Political RoundUp: August 2008

Hail and farewell: Two of the most important figures in the state’s higher education community both retired, coincidentally enough, on June 30: Georgia Tech President G. Wayne Clough and Georgia State University President Carl Patton (they both ascended to their positions at roughly the same time in 1990s). Clough and Patton not only expanded the capacity of their institutions so that they could educate thousands of additional students, they literally remade the face of downtown and midtown Atlanta through the completion of major development projects on their campuses. They will be missed.



No Hans: Congress finally took steps in June to end a long-simmering controversy at the Federal Election Commission (FEC) that involved Hans von Spakovsky, the former head of the Fulton County Republican Party. Von Spakovsky was placed on the FEC through a recess appointment by President Bush and was scheduled for reappointment to a full term last year, but Senate Democrats balked at confirming him because they thought he had tried to discriminate against African Americans during his tenure as a Justice Department official. Senate Republicans refused to allow votes on any other FEC appointments until Democrats agreed to allow a vote on von Spakovsky. The Senate finally resolved the dispute in late June when members voted to confirm five new members of the FEC – but not von Spakovsky.



Gwinnett milestone: It may not have been the biggest class ever seen – degrees were handed out to only 17 people – but the leadership of Georgia Gwinnett College was nevertheless proud of the very first class to graduate from the Lawrenceville institution, the state’s newest four-year college, on June 28. Future graduating classes are expected to be a little larger: The college’s initial enrollment of 119 students will grow to a projected 3,000 this fall.



Poultry man: Abit Massey has been lobbying legislators at the state capitol for nearly half a century and he’s not quite ready to give up that job. While Massey announced re-cently he will step down as president of the Georgia Poultry Federation at the end of this year (he’ll be replaced by Mike Giles), he will continue to serve as president emeritus and will work with Giles on lobbying duties for the federation next winter. “He’s going to ride the tiger and I’ll be right there alongside of him,” Massey said.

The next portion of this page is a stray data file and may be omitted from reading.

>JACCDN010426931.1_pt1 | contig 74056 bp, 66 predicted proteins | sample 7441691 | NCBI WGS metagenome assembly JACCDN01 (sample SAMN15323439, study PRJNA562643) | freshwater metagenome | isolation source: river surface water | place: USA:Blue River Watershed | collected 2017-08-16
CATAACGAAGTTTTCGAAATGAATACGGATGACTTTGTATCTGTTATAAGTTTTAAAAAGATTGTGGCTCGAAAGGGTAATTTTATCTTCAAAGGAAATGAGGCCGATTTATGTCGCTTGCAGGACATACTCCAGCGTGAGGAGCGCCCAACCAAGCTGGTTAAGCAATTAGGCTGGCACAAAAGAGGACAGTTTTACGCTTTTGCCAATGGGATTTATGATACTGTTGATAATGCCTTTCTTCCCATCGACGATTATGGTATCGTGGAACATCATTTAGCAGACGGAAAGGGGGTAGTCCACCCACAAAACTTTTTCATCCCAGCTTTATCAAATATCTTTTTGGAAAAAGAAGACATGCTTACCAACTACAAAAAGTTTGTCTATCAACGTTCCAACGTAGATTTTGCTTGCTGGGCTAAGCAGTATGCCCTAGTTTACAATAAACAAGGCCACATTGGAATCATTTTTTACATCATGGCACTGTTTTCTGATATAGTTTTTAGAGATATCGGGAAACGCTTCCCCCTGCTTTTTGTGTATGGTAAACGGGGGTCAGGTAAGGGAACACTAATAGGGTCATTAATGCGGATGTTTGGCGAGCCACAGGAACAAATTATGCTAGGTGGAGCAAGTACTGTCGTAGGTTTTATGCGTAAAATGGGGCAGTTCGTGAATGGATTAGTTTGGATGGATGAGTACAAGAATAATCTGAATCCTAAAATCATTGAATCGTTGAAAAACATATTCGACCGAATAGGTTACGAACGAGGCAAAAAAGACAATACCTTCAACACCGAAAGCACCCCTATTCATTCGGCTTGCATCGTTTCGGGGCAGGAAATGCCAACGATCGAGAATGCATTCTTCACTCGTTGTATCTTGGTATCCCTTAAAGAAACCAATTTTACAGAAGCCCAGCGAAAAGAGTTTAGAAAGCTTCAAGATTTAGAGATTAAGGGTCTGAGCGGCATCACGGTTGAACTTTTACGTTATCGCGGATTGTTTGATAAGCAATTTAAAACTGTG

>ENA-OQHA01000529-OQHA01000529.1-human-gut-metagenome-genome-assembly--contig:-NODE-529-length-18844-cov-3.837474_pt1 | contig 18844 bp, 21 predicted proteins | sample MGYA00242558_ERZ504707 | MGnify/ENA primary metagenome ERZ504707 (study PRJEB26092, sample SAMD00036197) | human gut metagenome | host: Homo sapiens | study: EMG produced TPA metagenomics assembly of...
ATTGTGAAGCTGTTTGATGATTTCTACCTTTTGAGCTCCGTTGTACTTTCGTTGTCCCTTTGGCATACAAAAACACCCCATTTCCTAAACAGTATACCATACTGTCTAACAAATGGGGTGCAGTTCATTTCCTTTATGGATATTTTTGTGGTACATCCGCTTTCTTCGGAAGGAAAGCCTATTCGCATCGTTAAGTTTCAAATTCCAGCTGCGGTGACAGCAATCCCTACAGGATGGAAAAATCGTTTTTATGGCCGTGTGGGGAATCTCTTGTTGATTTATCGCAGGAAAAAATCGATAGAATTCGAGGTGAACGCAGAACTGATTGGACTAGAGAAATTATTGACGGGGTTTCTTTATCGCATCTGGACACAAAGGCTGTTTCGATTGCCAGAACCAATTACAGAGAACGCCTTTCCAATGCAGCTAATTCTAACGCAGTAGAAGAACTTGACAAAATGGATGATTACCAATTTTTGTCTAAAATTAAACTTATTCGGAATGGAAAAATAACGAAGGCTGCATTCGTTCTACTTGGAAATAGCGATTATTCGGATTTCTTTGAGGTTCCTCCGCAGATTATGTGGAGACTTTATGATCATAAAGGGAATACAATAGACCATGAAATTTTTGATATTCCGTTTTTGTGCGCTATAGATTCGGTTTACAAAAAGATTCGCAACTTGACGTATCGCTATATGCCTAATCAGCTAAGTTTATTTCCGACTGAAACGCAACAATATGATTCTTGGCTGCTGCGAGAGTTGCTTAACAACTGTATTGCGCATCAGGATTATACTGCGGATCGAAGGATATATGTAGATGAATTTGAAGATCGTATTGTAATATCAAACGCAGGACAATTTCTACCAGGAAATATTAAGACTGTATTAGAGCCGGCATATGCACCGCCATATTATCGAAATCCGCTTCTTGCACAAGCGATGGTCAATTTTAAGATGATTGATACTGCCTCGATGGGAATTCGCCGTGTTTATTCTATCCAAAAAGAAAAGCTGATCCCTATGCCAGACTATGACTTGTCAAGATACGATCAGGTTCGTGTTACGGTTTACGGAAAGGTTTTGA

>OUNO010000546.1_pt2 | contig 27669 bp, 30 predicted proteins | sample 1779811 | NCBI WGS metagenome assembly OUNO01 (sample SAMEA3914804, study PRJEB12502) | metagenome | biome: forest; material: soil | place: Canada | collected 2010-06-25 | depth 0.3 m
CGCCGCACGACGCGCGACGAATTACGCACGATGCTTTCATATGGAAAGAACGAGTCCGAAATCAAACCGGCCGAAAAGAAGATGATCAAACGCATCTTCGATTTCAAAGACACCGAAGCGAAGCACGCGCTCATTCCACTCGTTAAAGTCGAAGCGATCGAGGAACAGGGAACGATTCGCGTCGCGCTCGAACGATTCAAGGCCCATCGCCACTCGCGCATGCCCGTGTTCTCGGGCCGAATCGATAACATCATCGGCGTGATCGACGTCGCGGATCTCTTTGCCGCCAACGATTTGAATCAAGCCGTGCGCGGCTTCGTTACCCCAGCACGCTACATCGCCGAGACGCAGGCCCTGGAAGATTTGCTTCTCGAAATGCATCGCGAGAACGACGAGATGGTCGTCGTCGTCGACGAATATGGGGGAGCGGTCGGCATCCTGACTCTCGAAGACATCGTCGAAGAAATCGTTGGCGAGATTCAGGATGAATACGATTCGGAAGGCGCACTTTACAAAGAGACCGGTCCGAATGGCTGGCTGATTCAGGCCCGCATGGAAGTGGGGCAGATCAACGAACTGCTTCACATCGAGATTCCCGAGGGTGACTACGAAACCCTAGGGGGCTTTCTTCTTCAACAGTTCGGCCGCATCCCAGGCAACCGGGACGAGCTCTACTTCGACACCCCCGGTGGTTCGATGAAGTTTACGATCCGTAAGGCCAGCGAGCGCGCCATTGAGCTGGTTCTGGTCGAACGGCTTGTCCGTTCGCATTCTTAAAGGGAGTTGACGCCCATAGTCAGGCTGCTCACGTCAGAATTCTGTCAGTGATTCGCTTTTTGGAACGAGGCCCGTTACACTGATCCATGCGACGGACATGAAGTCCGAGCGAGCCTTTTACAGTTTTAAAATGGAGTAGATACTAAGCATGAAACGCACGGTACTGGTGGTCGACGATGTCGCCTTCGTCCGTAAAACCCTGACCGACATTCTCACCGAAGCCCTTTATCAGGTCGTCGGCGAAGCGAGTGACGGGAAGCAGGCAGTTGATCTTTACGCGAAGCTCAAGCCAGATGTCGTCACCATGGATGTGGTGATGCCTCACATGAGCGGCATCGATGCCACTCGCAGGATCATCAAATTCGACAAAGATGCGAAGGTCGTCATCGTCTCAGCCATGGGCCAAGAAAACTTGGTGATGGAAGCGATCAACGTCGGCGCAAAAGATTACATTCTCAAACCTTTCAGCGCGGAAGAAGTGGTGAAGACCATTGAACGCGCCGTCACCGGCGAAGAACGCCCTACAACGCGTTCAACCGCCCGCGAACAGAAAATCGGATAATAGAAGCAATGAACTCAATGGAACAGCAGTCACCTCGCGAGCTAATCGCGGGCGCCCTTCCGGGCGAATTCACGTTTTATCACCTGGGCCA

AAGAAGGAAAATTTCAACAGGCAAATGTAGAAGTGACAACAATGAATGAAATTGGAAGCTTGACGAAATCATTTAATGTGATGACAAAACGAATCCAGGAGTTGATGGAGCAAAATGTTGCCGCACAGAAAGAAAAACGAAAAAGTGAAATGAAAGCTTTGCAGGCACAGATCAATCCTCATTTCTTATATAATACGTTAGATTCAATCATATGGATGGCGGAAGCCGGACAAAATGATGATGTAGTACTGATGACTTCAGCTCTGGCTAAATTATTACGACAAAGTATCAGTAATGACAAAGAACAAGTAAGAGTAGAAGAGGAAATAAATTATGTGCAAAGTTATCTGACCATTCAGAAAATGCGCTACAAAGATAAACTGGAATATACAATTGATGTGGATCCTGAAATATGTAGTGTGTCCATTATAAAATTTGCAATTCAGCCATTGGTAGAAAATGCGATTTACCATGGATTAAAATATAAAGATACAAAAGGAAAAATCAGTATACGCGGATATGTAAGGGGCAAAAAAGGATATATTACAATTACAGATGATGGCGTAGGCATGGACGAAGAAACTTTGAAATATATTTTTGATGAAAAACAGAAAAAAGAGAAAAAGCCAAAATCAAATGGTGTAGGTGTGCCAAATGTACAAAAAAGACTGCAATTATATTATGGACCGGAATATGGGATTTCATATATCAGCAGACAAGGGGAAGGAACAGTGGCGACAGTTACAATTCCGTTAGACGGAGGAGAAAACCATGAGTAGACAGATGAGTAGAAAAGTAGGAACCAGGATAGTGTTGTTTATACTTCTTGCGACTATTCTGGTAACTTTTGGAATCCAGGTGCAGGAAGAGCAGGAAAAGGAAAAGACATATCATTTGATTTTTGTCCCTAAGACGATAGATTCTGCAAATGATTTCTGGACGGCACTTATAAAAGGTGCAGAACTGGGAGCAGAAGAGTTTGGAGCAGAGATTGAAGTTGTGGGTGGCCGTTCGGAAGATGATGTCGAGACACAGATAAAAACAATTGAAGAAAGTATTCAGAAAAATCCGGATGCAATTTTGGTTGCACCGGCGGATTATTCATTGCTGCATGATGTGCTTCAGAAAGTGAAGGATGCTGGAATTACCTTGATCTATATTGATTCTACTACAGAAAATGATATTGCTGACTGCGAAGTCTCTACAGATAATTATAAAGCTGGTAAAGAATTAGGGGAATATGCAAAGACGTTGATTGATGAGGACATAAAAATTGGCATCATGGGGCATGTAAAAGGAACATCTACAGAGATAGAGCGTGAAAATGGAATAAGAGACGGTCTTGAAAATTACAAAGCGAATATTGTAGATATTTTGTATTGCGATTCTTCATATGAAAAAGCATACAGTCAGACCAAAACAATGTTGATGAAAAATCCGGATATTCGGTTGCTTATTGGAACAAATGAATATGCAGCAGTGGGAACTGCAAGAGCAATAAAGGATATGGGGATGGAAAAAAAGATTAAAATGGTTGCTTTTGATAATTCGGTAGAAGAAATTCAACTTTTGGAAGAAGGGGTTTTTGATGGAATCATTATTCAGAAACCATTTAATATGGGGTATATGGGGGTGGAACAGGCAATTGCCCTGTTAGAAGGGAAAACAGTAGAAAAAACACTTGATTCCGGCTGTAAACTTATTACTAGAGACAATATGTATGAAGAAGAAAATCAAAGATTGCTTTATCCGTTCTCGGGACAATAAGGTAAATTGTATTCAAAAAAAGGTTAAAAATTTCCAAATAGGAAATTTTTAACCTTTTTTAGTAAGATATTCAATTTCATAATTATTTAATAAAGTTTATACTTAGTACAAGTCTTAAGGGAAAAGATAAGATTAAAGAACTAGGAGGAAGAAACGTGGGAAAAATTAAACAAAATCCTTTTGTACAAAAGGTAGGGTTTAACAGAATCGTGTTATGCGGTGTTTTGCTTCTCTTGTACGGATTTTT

Productive court: The Georgia Supreme Court ranked as the most productive appellate court in the nation in a recent study conducted by the University of Chicago law school. The study found that the Georgia court issues 58 opinions per justice a year, which is more than the highest court for any other state. The median is 23 opinions per judge (which is the case in Kansas) and the low is 12 written opinions per judge (Oregon). In terms of influence, as measured by the number of times a state Supreme Court’s majority opinion is cited in decisions issued by courts in other states, Georgia ranked at number 28 in the Chicago study. In the area of judicial independence – whether judges are influenced by partisan considerations – Georgia was ranked at number 23.



Legislative honorees: The Geor-gia Chamber of Commerce has given its “Legislator of the Year” award to Sens. Chip Rogers (R-Woodstock) and Ross Tolleson (R-Perry), along with Reps. Earl Ehrhart (R-Powder Springs), Larry O’Neal (R-Warner Robins) and Jay Shaw (D-Valdosta). The chamber also bestowed its first “Lifetime Achievement Awards” for career support of business issues to Sen. Eric Johnson (R-Savannah), Rep. Richard Royal (R-Camilla), and Rep. Barry Fleming (R-Harlem). “These lawmakers have helped Georgia become one of the most business-friendly states in the nation,” Chamber President George Israel said.



DCA realignment: Commission-er Mike Beatty of the Department of Community Affairs has made several changes at the administrative level of his agency. Assistant Commissioner Jim Finch will be promoted to deputy commissioner – external affairs, where he will continue to lead the local government assistance division and head up efforts to transition Regional Development Centers to Regional Commissions. Deputy Commissioner Phil Foil will become deputy commissioner – internal affairs, responsible for organizational development, customer service, strategic planning and internal operations. He will continue to serve as the department’s congressional affairs liaison. Senior Advisor Bill Swaim will fill the new position of chief of staff.

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